The #ActsOfGood Awards are just one part of P&G’s larger mission to help communities around the world to grow. For generations, P&G has been a force for growth—making everyday products that people love and trust—while also being a force for good by giving back to the communities where we live, work, and serve consumers. This includes serving over 90,000 people affected by emergencies and disasters through the Tide Loads of Hope mobile laundry program and helping some of the millions of girls who miss school due to a lack of access to period products through the Always #EndPeriodPoverty initiative.

Visit upworthy.com/actsofgood and fill out the nomination form for a chance for you or someone you know to win. It takes less than ten minutes to help someone make an even bigger impact.

Lexis Redd D'Ville is bringing drag queens mainstream in the Deep South

Drag queens and mimosas? Now, that's Southern comfort.

Curtesy of Jacalyn Wetzel

Lexis Redd D'Ville bringing drag queens to the Deep South

Given some of the laws being passed in the southern half of the country, it's easy to assume events like drag brunch would be met with disapproval. But Autherius Lawson has been bringing drag to the Mississippi Gulf Coast for years, even in the midst of other southern cities attempting to outright ban drag performances.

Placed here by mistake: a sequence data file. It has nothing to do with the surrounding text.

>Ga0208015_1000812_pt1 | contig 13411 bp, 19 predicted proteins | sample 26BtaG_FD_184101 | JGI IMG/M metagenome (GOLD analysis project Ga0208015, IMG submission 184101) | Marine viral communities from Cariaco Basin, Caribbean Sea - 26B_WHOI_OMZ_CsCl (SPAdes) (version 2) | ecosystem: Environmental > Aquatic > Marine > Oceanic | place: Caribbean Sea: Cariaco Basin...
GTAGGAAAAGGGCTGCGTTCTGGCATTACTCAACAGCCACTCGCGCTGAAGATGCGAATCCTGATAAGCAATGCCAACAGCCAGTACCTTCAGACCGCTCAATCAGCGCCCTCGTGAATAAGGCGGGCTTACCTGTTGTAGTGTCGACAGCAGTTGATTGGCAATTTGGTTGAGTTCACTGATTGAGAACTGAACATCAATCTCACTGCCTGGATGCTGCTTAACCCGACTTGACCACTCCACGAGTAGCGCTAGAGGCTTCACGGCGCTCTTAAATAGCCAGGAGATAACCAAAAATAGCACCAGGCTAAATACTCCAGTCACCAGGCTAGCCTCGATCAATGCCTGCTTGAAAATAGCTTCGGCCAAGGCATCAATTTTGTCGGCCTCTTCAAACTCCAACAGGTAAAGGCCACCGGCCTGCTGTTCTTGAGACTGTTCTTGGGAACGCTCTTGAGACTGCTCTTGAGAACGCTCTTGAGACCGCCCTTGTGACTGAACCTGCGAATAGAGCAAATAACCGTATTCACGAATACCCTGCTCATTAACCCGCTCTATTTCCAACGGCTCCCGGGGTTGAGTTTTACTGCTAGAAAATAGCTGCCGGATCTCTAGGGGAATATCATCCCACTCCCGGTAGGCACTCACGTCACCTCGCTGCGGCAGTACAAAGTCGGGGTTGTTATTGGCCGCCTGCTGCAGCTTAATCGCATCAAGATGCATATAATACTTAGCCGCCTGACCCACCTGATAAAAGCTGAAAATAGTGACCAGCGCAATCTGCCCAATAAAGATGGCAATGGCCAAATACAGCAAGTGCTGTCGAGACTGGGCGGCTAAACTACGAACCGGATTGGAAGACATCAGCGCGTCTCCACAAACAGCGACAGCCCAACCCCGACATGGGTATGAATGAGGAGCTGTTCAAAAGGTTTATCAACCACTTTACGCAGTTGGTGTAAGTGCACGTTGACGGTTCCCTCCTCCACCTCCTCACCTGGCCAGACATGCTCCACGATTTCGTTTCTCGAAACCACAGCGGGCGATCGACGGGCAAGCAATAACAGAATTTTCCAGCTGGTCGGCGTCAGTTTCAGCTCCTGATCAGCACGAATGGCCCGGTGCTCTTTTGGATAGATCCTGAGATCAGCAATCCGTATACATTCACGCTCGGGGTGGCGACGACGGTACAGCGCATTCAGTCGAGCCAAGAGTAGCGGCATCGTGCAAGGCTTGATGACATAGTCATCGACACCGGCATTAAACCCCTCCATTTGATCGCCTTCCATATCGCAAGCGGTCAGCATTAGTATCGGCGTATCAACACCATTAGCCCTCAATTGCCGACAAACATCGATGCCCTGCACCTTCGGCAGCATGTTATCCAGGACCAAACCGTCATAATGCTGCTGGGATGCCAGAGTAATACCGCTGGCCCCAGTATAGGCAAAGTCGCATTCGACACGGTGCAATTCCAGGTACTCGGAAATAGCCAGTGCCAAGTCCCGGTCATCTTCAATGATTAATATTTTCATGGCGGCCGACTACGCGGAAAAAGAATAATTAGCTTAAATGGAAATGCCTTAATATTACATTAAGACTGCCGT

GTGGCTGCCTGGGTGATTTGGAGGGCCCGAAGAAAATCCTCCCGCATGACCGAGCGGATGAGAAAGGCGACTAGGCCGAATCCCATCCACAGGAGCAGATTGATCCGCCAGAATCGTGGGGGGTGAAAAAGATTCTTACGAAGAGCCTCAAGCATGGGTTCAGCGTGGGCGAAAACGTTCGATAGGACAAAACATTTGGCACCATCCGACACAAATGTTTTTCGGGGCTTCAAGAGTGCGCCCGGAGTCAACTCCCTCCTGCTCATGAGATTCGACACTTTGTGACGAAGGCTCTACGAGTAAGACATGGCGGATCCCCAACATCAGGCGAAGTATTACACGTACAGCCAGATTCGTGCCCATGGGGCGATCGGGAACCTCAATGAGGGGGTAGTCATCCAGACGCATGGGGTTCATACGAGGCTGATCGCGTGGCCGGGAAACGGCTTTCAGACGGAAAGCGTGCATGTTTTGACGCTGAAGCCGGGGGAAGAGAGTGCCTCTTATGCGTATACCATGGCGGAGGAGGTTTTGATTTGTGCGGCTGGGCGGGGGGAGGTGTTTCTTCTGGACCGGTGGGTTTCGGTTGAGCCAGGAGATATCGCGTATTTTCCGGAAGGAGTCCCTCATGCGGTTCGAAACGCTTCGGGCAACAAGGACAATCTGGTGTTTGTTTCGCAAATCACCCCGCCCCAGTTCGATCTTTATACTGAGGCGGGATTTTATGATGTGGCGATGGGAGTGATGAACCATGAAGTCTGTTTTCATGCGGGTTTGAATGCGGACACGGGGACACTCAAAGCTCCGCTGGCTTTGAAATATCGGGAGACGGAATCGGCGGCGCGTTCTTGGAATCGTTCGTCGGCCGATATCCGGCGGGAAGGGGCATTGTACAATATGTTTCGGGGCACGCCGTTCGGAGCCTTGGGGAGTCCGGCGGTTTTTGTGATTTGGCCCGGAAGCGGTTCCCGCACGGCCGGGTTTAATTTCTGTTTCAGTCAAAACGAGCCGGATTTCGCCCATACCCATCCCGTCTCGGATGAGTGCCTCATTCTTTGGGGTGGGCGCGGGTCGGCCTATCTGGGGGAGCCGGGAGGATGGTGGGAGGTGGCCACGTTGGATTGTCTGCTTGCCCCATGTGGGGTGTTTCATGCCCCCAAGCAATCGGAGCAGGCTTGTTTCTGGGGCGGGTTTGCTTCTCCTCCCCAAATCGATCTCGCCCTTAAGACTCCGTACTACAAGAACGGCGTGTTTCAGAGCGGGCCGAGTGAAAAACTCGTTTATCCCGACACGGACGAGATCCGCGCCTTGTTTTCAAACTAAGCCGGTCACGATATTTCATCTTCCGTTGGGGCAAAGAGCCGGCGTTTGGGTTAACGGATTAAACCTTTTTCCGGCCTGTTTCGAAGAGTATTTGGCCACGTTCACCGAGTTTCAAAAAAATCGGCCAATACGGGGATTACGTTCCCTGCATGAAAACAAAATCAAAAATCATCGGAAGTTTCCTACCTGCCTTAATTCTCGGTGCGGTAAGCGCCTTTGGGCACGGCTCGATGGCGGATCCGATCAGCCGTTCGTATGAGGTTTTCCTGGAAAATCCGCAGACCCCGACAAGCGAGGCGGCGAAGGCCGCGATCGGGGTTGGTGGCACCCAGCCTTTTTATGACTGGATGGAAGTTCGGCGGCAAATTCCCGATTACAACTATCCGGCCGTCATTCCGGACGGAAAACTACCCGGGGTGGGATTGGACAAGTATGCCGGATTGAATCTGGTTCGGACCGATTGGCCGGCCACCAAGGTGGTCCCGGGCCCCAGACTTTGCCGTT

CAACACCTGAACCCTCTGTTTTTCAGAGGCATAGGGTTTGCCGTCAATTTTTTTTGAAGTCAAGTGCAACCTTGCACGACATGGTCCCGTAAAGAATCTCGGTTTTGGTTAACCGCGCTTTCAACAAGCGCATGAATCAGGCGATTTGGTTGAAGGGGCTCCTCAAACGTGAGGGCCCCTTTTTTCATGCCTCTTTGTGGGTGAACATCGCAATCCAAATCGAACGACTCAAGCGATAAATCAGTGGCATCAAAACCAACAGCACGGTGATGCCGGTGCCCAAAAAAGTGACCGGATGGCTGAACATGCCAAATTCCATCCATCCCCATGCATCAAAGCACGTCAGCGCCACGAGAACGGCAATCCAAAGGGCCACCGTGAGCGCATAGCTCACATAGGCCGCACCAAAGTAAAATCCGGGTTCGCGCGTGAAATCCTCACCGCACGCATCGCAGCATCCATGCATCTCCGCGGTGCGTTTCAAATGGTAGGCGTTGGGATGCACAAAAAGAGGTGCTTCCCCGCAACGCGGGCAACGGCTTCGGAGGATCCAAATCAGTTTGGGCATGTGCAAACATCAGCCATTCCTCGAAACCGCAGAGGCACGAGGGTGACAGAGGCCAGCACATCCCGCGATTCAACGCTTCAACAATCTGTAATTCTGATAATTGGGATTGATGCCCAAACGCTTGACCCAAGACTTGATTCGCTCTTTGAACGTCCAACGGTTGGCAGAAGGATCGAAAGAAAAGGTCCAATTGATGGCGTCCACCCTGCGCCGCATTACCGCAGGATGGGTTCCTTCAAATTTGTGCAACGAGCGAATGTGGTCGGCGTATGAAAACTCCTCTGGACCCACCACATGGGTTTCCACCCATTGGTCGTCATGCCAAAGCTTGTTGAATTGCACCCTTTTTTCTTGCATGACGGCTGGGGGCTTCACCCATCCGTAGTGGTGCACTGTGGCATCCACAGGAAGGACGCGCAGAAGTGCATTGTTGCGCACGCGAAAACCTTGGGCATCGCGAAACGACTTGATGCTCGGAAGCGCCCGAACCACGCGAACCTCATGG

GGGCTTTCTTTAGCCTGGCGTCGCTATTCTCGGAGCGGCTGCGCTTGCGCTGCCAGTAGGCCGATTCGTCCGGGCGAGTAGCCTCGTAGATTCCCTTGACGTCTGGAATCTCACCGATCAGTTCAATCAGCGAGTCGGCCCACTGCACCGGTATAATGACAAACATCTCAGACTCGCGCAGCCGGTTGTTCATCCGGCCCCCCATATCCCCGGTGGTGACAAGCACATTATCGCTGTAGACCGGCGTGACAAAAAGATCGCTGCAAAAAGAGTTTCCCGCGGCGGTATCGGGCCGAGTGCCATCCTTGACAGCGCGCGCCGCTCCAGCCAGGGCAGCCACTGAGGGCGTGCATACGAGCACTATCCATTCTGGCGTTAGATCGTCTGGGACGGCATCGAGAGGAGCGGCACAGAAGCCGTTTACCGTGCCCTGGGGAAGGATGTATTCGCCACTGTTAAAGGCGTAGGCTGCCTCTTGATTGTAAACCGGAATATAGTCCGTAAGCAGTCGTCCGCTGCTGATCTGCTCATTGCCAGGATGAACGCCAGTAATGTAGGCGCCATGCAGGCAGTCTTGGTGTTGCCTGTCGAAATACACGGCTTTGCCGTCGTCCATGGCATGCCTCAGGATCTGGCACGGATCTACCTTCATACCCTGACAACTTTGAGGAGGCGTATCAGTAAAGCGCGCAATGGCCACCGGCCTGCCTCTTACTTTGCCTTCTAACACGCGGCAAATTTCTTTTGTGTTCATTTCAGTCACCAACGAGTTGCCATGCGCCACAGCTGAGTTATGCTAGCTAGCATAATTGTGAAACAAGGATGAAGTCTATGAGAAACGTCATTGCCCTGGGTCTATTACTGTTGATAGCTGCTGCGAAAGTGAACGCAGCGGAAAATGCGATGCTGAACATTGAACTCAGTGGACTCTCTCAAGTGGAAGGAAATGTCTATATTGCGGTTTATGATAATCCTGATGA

Lawson performs as Lexis Redd D'Ville and has a thriving company, Lexis & Friends Entertainment. The queens are always booked and busy in a region of the country people wouldn't expect, that is, unless you're local. Lawson has been selling out his signature Drag Brunch since 2019 at White Pillars, an upscale restaurant in Biloxi, Mississippi.

When D'Ville saunters to the middle of the dinning room there is no shortage of excited cheers. But the thing that likely keeps patrons coming back outside of the fabulous song choices and amazing costumes–is the laughter. If you have nothing else while at one of D'Ville's events, you'll have a good time.


Since his first drag brunch across the street from the Biloxi beach, Lawson has expanded his operations to New Orleans, Louisiana, also hosting events in Hattiesburg, Mississippi, which is about an hour north of where he got his start. More drag queens have been added to his roster of entertainers, seemingly leaving Lawson with little time to sleep. The entrepreneur not only hosts drag brunches in two different states, but he also puts on traditional drag events at bars and other entertainment venues.